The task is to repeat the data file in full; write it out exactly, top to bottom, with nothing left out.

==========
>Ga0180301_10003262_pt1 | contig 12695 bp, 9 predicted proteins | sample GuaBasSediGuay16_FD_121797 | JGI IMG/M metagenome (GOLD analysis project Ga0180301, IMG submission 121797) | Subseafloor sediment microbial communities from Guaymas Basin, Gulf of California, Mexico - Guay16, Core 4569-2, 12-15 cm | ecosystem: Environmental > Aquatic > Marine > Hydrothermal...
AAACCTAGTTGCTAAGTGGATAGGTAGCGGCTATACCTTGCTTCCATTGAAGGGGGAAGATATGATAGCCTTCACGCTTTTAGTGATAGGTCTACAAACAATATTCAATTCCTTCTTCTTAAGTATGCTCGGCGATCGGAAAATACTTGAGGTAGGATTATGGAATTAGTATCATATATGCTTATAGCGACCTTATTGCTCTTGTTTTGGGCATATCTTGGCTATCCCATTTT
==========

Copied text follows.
>Ga0180301_10003262_pt1 | contig 12695 bp, 9 predicted proteins | sample GuaBasSediGuay16_FD_121797 | JGI IMG/M metagenome (GOLD analysis project Ga0180301, IMG submission 121797) | Subseafloor sediment microbial communities from Guaymas Basin, Gulf of California, Mexico - Guay16, Core 4569-2, 12-15 cm | ecosystem: Environmental > Aquatic > Marine > Hydrothermal...
AAACCTAGTTGCTAAGTGGATAGGTAGCGGCTATACCTTGCTTCCATTGAAGGGGGAAGATATGATAGCCTTCACGCTTTTAGTGATAGGTCTACAAACAATATTCAATTCCTTCTTCTTAAGTATGCTCGGCGATCGGAAAATACTTGAGGTAGGATTATGGAATTAGTATCATATATGCTTATAGCGACCTTATTGCTCTTGTTTTGGGCATATCTTGGCTATCCCATTTT